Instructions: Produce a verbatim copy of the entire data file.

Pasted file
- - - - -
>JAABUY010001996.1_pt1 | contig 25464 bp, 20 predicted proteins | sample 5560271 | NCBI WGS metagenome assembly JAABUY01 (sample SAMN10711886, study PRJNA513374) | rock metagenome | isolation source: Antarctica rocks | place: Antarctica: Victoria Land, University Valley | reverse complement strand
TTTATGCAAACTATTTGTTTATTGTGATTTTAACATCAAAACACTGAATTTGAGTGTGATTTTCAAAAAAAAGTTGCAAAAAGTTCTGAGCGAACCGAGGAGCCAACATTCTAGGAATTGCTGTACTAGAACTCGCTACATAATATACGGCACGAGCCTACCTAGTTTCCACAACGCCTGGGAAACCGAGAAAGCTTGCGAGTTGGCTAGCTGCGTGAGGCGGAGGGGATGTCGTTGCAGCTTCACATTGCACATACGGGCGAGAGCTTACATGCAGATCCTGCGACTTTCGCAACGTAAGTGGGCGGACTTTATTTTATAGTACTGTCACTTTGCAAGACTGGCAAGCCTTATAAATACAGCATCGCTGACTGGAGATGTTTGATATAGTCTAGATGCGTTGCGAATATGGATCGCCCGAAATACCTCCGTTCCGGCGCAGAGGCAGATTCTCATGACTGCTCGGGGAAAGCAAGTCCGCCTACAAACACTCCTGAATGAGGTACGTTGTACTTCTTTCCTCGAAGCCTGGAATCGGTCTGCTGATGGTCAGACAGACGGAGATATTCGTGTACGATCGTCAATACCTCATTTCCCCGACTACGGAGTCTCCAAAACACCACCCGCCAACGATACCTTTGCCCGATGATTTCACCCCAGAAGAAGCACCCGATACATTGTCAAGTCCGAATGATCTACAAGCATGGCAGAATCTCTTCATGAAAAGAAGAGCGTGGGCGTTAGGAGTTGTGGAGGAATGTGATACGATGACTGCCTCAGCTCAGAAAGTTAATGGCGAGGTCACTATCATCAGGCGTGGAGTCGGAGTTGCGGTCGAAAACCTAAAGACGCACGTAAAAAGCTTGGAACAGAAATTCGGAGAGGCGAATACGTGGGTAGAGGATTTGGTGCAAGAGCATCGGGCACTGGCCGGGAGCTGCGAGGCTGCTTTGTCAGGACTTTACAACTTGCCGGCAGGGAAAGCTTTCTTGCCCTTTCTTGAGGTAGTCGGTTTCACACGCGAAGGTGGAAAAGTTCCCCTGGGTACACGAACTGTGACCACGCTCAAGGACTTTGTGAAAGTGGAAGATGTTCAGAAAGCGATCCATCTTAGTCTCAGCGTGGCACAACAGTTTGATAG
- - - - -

>JAABUY010001996.1_pt1 | contig 25464 bp, 20 predicted proteins | sample 5560271 | NCBI WGS metagenome assembly JAABUY01 (sample SAMN10711886, study PRJNA513374) | rock metagenome | isolation source: Antarctica rocks | place: Antarctica: Victoria Land, University Valley | reverse complement strand
TTTATGCAAACTATTTGTTTATTGTGATTTTAACATCAAAACACTGAATTTGAGTGTGATTTTCAAAAAAAAGTTGCAAAAAGTTCTGAGCGAACCGAGGAGCCAACATTCTAGGAATTGCTGTACTAGAACTCGCTACATAATATACGGCACGAGCCTACCTAGTTTCCACAACGCCTGGGAAACCGAGAAAGCTTGCGAGTTGGCTAGCTGCGTGAGGCGGAGGGGATGTCGTTGCAGCTTCACATTGCACATACGGGCGAGAGCTTACATGCAGATCCTGCGACTTTCGCAACGTAAGTGGGCGGACTTTATTTTATAGTACTGTCACTTTGCAAGACTGGCAAGCCTTATAAATACAGCATCGCTGACTGGAGATGTTTGATATAGTCTAGATGCGTTGCGAATATGGATCGCCCGAAATACCTCCGTTCCGGCGCAGAGGCAGATTCTCATGACTGCTCGGGGAAAGCAAGTCCGCCTACAAACACTCCTGAATGAGGTACGTTGTACTTCTTTCCTCGAAGCCTGGAATCGGTCTGCTGATGGTCAGACAGACGGAGATATTCGTGTACGATCGTCAATACCTCATTTCCCCGACTACGGAGTCTCCAAAACACCACCCGCCAACGATACCTTTGCCCGATGATTTCACCCCAGAAGAAGCACCCGATACATTGTCAAGTCCGAATGATCTACAAGCATGGCAGAATCTCTTCATGAAAAGAAGAGCGTGGGCGTTAGGAGTTGTGGAGGAATGTGATACGATGACTGCCTCAGCTCAGAAAGTTAATGGCGAGGTCACTATCATCAGGCGTGGAGTCGGAGTTGCGGTCGAAAACCTAAAGACGCACGTAAAAAGCTTGGAACAGAAATTCGGAGAGGCGAATACGTGGGTAGAGGATTTGGTGCAAGAGCATCGGGCACTGGCCGGGAGCTGCGAGGCTGCTTTGTCAGGACTTTACAACTTGCCGGCAGGGAAAGCTTTCTTGCCCTTTCTTGAGGTAGTCGGTTTCACACGCGAAGGTGGAAAAGTTCCCCTGGGTACACGAACTGTGACCACGCTCAAGGACTTTGTGAAAGTGGAAGATGTTCAGAAAGCGATCCATCTTAGTCTCAGCGTGGCACAACAGTTTGATAG